Former Defense Secretary Mark Esper is suing the Pentagon, claiming that agency officials were allegedly blocking, “under the guise of classification,” important parts of his upcoming memoir that details that alleged chaos that took place during the Trump administration.

In the lawsuit, it was argued that the Pentagon “unlawfully imposed a prior restraint upon Mr. Esper by delaying, obstructing and infringing on his constitutional right to publish his unclassified manuscript entitled ‘A Sacred Oath’ (“Manuscript”),” adding that the “withheld text is crucial to telling important stories discussed in the Manuscript.”

The lawsuit stated that Esper submitted the manuscript of his memoir to the Department of Defense for review on May 24 and on Oct. 7. It stated that Esper was informed via email by the Defense Department’s Office of Pre-publication Security Review (DoDOPSR) that he will receive a copy of pages of his manuscript that needed “amendment.”


Esper said in the lawsuit that he reached out to the Pentagon between Oct. 7 and Nov. 8 to determine why there was a need to amend portions of his manuscripts, but that his questions were not answered.

According to the lawsuit, Esper sent a letter to current Defense Secretary Lloyd Austin to inform the latter about his concerns on the review process of his manuscript.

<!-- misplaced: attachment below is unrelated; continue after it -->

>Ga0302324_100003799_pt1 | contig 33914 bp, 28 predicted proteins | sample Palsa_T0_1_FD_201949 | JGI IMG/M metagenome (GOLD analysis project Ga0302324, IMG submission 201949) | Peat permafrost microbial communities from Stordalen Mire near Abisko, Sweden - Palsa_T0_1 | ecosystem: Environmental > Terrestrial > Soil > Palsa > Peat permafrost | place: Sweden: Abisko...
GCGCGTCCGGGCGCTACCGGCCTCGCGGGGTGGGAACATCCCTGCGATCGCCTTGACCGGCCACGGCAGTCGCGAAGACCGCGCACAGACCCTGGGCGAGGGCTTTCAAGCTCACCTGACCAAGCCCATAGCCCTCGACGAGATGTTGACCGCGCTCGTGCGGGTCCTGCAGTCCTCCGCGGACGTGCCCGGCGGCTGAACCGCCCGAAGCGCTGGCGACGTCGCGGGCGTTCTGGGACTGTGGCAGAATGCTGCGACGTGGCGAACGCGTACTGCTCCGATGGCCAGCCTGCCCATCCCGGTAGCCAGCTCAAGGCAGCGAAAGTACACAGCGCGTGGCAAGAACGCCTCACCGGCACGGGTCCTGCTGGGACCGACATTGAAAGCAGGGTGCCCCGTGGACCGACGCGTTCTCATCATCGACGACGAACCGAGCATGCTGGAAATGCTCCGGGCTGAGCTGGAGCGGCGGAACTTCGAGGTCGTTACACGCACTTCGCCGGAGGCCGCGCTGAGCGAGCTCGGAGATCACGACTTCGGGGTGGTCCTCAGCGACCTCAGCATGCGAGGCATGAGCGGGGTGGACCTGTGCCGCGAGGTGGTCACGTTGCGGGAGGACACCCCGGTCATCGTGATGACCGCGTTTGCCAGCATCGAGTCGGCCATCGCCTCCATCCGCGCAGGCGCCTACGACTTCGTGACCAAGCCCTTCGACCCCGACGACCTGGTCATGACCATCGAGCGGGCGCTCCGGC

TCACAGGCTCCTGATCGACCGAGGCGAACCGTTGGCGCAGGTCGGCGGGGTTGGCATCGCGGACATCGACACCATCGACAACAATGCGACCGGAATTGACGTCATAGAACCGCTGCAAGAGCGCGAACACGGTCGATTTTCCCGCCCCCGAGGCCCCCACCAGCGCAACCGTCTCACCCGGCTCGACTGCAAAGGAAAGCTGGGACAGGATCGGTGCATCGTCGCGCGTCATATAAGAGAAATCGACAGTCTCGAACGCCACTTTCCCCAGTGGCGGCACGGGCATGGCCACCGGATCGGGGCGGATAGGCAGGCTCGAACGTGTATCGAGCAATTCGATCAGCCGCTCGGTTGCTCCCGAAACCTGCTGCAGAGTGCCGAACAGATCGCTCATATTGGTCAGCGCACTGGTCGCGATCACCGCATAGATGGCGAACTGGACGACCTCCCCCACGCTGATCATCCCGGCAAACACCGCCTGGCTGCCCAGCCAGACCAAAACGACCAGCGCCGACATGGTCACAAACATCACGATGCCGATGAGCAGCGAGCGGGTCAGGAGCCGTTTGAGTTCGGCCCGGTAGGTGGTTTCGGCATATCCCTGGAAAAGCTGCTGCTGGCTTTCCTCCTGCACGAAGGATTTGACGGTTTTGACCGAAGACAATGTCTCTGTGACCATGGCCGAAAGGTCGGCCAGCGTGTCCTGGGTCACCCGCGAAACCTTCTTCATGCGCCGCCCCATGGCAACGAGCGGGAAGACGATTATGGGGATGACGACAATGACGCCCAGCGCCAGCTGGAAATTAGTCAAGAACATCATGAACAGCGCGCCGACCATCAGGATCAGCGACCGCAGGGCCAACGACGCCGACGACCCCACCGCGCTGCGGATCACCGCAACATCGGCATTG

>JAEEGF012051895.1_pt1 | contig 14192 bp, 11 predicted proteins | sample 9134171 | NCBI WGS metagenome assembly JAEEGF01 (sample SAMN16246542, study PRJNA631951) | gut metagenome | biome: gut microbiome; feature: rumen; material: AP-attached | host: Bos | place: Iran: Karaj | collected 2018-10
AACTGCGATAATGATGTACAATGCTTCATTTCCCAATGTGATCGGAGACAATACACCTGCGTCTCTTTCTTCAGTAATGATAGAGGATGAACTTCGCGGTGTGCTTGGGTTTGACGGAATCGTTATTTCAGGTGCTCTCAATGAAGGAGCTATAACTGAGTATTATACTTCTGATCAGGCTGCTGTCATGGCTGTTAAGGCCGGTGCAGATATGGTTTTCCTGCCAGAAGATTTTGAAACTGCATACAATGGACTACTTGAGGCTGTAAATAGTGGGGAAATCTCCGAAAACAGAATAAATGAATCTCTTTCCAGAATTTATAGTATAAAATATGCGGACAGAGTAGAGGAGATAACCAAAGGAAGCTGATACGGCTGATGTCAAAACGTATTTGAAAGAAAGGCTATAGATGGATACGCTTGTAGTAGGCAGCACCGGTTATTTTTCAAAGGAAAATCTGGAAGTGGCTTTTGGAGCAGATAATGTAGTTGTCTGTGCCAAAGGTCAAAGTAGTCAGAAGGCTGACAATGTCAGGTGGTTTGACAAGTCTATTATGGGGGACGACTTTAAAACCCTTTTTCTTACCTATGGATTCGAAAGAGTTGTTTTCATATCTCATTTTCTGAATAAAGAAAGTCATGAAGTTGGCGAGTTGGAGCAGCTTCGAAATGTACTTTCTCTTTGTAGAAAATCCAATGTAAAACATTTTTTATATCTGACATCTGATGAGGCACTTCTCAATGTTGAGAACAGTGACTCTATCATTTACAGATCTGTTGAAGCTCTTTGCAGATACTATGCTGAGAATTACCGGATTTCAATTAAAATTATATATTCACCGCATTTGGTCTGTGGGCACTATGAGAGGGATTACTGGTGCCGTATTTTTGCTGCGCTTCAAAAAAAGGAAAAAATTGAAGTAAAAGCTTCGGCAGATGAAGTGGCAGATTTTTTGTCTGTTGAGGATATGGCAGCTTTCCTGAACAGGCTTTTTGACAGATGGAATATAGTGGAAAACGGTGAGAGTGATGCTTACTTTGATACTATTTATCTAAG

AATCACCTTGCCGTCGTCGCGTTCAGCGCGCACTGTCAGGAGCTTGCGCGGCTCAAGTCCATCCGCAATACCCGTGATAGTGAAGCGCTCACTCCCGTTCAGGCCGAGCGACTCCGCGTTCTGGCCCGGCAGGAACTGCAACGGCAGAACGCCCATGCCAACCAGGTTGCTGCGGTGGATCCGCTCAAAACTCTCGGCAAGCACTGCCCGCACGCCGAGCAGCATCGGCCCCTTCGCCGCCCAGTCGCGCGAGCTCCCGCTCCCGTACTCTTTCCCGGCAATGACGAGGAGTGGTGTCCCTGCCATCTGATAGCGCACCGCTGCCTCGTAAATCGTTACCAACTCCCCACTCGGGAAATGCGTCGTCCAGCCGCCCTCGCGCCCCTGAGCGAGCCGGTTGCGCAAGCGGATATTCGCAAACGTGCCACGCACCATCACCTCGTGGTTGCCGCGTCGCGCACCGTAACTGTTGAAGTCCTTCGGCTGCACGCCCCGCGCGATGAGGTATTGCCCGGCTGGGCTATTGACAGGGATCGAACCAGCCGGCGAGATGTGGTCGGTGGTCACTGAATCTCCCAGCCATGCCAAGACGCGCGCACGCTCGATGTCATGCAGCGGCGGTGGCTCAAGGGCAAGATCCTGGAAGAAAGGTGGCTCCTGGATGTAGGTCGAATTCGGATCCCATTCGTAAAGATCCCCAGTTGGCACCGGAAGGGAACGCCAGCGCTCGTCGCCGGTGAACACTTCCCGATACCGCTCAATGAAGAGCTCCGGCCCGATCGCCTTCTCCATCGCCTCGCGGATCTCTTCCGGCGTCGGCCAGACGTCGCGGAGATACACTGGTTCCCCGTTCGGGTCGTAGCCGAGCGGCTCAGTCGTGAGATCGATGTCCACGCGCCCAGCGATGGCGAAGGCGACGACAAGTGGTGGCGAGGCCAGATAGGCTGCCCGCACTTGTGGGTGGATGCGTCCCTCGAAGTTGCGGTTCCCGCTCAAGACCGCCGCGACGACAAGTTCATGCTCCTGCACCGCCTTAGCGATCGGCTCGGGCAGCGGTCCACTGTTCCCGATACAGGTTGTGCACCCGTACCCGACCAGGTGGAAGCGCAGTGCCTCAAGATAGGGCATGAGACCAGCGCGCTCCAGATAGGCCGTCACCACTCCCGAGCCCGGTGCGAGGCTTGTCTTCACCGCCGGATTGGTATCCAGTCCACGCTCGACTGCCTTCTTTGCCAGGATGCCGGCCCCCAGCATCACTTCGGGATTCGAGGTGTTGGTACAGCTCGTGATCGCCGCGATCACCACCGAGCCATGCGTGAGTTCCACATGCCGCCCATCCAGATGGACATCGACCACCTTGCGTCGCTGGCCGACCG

In the letter quoted by the lawsuit, Esper told Austin that when the manuscript was returned to him by the DoDOPSR in October, “multiple words, sentences, and paragraphs from approximately sixty pages of the manuscript were redacted.”

Esper further told Austin in the letter that “no written explanation was offered to justify the deletions.” Finally, Esper informed Austin that he was asked “to not quote former President Trump and others in meetings, to not describe conversations between the former president and me, and to not use certain verbs or nouns when describing historical events.”

In a statement to The Hill, Pentagon press secretary John Kirby said the agency was aware of the former defense secretary’s concerns. Kirby said the “Department takes seriously its obligation to balance national security with an author’s narrative desire,” adding that department will not comment further on the issue as it is now under litigation.

Esper, who was fired by Trump after the latter's re-election loss last year, has also released a statement on the matter, noting that his memoir “offers important details and new insights into many of the most controversial events that occurred during the tumultuous second half of the Trump administration.”

He added that he is “more than disappointed the current Administration is infringing” on his First Amendment rights under the Constitution.


This isn’t the first time government officials have been accused of using pre-publication review to seemingly silence former officials. Former national security adviser John R. Bolton tried to publish a book that entailed his time working with the former president. At that time, officials were accused of attempting to silence Bolton through the pre-publication process, The New York Times reported.

Esper’s “A Sacred Oath” is scheduled for publication by Harper Collins in May 2022. The memoir can be pre-ordered on Amazon.

President Donald Trump announced he had fired Secretary of Defense Mark Esper on Twitter President Donald Trump announced he had fired Secretary of Defense Mark Esper on Twitter Photo: AFP / THOMAS KIENZLE